What is feminist anthropologists about?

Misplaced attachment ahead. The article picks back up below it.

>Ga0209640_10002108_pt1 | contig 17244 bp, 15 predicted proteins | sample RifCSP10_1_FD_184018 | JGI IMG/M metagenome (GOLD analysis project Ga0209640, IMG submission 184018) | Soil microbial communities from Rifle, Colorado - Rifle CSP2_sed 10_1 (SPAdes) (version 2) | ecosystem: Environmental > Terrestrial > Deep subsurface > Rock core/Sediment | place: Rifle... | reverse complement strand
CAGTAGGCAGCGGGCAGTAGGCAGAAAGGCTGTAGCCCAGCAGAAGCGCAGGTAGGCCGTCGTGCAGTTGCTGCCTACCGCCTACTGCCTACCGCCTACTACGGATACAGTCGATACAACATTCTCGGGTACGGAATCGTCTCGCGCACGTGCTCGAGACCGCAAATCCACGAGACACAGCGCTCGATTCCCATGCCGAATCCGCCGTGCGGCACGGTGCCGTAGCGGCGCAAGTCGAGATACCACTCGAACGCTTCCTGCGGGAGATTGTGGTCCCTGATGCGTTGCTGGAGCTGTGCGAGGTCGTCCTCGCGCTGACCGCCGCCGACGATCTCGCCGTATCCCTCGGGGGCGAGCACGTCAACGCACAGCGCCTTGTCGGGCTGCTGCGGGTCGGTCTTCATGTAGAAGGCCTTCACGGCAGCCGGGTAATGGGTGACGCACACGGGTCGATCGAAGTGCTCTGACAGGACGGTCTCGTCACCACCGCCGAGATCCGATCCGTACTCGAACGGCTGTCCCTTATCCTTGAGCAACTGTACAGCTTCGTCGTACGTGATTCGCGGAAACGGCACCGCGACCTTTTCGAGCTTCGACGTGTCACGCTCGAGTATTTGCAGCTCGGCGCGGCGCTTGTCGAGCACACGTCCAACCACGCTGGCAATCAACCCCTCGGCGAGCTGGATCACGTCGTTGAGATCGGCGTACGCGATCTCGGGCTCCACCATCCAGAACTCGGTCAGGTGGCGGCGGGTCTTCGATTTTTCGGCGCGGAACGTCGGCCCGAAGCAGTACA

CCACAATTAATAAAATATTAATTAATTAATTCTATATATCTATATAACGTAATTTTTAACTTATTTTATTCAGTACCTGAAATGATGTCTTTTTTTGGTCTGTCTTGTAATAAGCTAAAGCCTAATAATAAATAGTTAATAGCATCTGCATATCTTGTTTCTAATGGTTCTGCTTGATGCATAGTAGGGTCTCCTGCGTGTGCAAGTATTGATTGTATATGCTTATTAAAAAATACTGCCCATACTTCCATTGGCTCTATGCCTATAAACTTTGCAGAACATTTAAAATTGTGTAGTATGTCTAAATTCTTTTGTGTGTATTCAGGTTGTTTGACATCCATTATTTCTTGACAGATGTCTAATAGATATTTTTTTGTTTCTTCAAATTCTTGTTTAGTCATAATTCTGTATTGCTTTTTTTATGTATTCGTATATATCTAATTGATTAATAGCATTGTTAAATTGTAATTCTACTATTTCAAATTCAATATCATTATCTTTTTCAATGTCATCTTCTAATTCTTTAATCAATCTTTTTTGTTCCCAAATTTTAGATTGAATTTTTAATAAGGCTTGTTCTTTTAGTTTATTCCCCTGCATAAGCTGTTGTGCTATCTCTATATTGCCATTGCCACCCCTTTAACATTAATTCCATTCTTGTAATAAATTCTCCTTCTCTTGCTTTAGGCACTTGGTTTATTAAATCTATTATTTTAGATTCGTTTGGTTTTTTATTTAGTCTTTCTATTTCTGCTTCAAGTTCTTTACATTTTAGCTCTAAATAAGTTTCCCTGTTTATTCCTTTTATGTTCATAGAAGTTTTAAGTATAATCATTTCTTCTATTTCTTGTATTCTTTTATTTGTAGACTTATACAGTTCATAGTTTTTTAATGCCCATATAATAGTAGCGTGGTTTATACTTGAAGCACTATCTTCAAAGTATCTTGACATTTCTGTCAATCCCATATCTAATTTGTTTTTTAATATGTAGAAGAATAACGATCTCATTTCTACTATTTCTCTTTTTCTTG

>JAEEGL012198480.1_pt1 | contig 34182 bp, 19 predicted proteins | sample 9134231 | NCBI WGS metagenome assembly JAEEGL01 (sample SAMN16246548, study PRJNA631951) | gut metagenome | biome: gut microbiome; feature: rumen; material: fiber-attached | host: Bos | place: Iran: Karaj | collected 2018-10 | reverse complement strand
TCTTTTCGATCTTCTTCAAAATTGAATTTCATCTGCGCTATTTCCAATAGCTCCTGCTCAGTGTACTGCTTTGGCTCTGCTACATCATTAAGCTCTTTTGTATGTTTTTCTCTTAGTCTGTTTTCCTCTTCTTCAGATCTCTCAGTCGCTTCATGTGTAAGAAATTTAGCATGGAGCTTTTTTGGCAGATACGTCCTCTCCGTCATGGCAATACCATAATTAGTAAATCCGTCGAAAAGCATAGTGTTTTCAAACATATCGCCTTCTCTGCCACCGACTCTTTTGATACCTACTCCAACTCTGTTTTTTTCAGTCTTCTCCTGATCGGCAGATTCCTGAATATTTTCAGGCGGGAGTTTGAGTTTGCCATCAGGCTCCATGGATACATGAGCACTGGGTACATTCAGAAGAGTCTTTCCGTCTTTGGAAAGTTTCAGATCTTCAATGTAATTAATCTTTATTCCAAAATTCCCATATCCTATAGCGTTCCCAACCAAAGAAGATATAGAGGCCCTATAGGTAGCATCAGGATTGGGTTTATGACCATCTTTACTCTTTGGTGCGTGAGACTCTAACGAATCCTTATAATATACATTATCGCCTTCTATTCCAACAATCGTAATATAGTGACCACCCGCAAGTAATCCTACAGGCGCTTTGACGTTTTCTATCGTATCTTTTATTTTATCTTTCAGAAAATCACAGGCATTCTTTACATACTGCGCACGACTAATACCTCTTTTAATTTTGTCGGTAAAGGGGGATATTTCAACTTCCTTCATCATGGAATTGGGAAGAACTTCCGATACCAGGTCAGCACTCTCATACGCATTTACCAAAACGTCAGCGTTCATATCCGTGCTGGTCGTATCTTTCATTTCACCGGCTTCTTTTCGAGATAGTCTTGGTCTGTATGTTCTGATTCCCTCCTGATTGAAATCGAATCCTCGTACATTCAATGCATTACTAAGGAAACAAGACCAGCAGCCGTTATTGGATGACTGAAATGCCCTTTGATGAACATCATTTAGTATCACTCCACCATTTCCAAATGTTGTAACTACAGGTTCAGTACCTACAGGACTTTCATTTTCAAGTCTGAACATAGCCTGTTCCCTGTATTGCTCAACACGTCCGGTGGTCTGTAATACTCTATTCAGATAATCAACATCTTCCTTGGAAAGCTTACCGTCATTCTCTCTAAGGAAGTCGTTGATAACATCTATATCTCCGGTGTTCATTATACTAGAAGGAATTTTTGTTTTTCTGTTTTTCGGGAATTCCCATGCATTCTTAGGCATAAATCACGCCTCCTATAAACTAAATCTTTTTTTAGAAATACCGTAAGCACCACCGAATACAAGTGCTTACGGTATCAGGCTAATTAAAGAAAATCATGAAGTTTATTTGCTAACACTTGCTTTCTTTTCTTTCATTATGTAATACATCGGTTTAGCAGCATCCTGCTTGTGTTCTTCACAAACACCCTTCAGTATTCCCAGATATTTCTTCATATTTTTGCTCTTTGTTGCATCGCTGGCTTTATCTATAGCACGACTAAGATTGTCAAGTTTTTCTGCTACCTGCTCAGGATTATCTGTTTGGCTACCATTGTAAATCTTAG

Introduction: The Gender Theory as an Anthropological Question? Although gender has always been one of the central subject-constituting identification categories of humans, a gender-specific subject area, which can be categorized under the title Philosophical Gender Theories, has for a long time moved outside of the established lines of specialist philosophical discussion. Genuinely philosophical research on women only became established in the course of the second women's movement in the 1960s and 1970s. These origins also show that the gender discourse has found its way into a wide variety of disciplines - from sociology to political, linguistic and literary studies to theology, philosophy, psychology or theater and media studies. In the philosophical reflection on the gender discourse, more precisely in the anthropology of the 20th century, it was Above all Butler who set new impulses and thought of gender beyond fixation of identity. This book takes up this change in philosophical anthropology and relates the developments to previous basic anthropological assumptions of gender relations. For this purpose, two contradicting anthropological approaches are discussed, which shape the theoretical implications of the male-female relationship within philosophical anthropology: (I) the structuralist alliance theory of Lévi-Strauss and (II) the performative theory of sex by Butler, which as post-structuralist overcoming the structuralist basic idea can be seen. Accordingly, the gender concept expressed in anthropological philosophy is initially given a fundamental re-emphasis with the structural anthropological alliance theory of Lévi-Strauss. Butler, on the other hand, uses her post-structuralist performance theory to differentiate herself from previous anthropological gender images - which is evident, among other things, from her reformulation of gender and kinship understanding. Both theories are discussed comparatively and those core theses are worked out that are insightful for the leading questions. In the five main thematic chapters, the main thesis is discussed that Judith Butler's performance theory is a reversal or a reversal. Exaggeration of the basic idea of ​​structuralism acts. In order to be able to classify this development, the first chapter focuses on the role of the gender question in previous anthropology and the understanding of gender expressed in it. The key here is how the gender image changes compared to the traditional view and from which feminist movements, theoretical points of reference and social circumstances the concept of gender mainstreaming, which is known as a political instrument for gender equality, has developed. In addition to the theoretical facet, this passage also deals with the genesis and transformation of the concept of gender in the context of society as a whole. This approach is useful for two reasons: on the one hand, to trace the feminist developments, the emergence and social establishment of gender theory in general, and on the other hand, to capture the previous anthropological understanding of gender. The first section is thus a stage journey through the most important moments of gender hierarchies - from antiquity to the French Revolution to the 1968 movement and finally the gender age. The second chapter approaches the importance of structuralism for anthropology. There it is shown why Lévi-Strauss ’structuralist re-accentuation is crucial for the gender issue and what makes the kinship theory expressed in it special compared to traditional ethnology. This section highlights the characteristics of Lévi-Strauss' structuralism and shows why the theses derived from it are essential for a discussion with Butler. In addition to the disclosure of structuralist reference points, the boundaries of this anthropological current are also traced. Butler's most important theses as well as the theoretical foundations of their post-structuralist performance theory and the associated overcoming of the structuralist basic idea are presented in the third chapter. Butler differentiates himself from traditional anthropological and feminist currents and understands gender as the result of certain institutions, practices and discourses of power. This removes the gender identity category from its normative-naturalistic coherence and conceives gender as a continuous representation and staging. Her performative theory of the gender model was received many times, but it was also criticized and stimulated many areas of research, such as gender, queer and LGBT studies. But also in medicine, law, and sociology, the influences of their gender theory have meanwhile set the trend and point the way to action. In contrast, however, Butler's criticism of the psy- Introduction: The Gender Theory as an Anthropological Question? 22 choanalytical explanatory model for the formation of gender identity is not so widely received and represents a gap in this area. Her discussion of Lévi-Strauss also receives little attention in the literature. Therefore, the view should be directed and discussed what the structuralist position Butler's performative theory of gender can counter and what new insights can be drawn from this for this field of research. In this passage, therefore, Butler's heterogeneous reference points, their classification within feminist currents, their core theses and the effects of their thinking, which overcomes traditional feminism, are presented. It turns out that one of her main points of criticism with regard to the understanding of gender and kinship is the structuralist postulate of Lévi-Strauss. This section serves to uncover Butler's argumentative foundation: Overcoming the structural anthropological conception of the heteronormative gender and kinship relationship with the aim of reformulating the gender and kinship concept. The fourth chapter analyzes how Lévi-Strauss interprets the incest taboo, which supports both his theory of alliance and Butler's criticism, and to what extent he differs from the Freudian derivation of this commandment. In addition, further explanations, referring to Freud and Lévi-Strauss, are asked about the genesis of the prohibition of incest. It is essentially about the theoretical exploration of the incest taboo. The three essential theories on the universal phenomenon of the prohibition of incest are provided by the psychoanalysis of Sigmund Freud and anthropology with its representatives Lévi-Strauss and René Girard. First of all, Freud's doctrine of culture and the associated derivation of the incest taboo will be discussed, as both structuralist (Lévi-Strauss) and mimetic (Girard) theory refer to it. In addition, all three approaches are linked to one another and commonalities as well as fundamental differences are emphasized. The fifth chapter then addresses how Butler's criticism of the psychoanalytic and structuralist interpretation of kinship structures shows itself and what this ultimately means for the understanding of gender and kinship. Butler's position is compared to the structural anthropological reconstruction of the nature and culture of the gender difference. In this context, the basis is essentially Butler's interpretation of the Sophoclean Antigone drama and Lévi-Strauss ’relevant works. So, in her rereading of Antigone, Butler formulates alternative family forms that oppose the structuralist understanding of the family. Introduction: The gender theory as an anthropological question? 23 and should therefore be discussed. From the Butlerian point of view, the hegemonic understanding of gender is based on binary, since the gender identities are primarily constituted in the kinship structures that are determined by the psychoanalytic or structuralist incest taboo are mostly heteronormative and based on a bisexual coercive order. Chapter six is ​​less about a self-contained discussion than about an outline of current social issues and intercultural expressions of gender mainstreaming, which is intended to stimulate further considerations. This degree was suggested because in the summer of 2017 a feature debate3 sparked between Alice Schwarzer and Butler, which brought to mind the tense relationship between occidental and oriental gender understanding. Therefore the question has arisen how the occidental-oriental gender discourse can be made more polyphonic and - very fundamentally - how it relates to the position of women in Islam. 3 see Butler / Hark 2017; see Schwarzer 2017. Introduction: The gender theory as an anthropological question? 24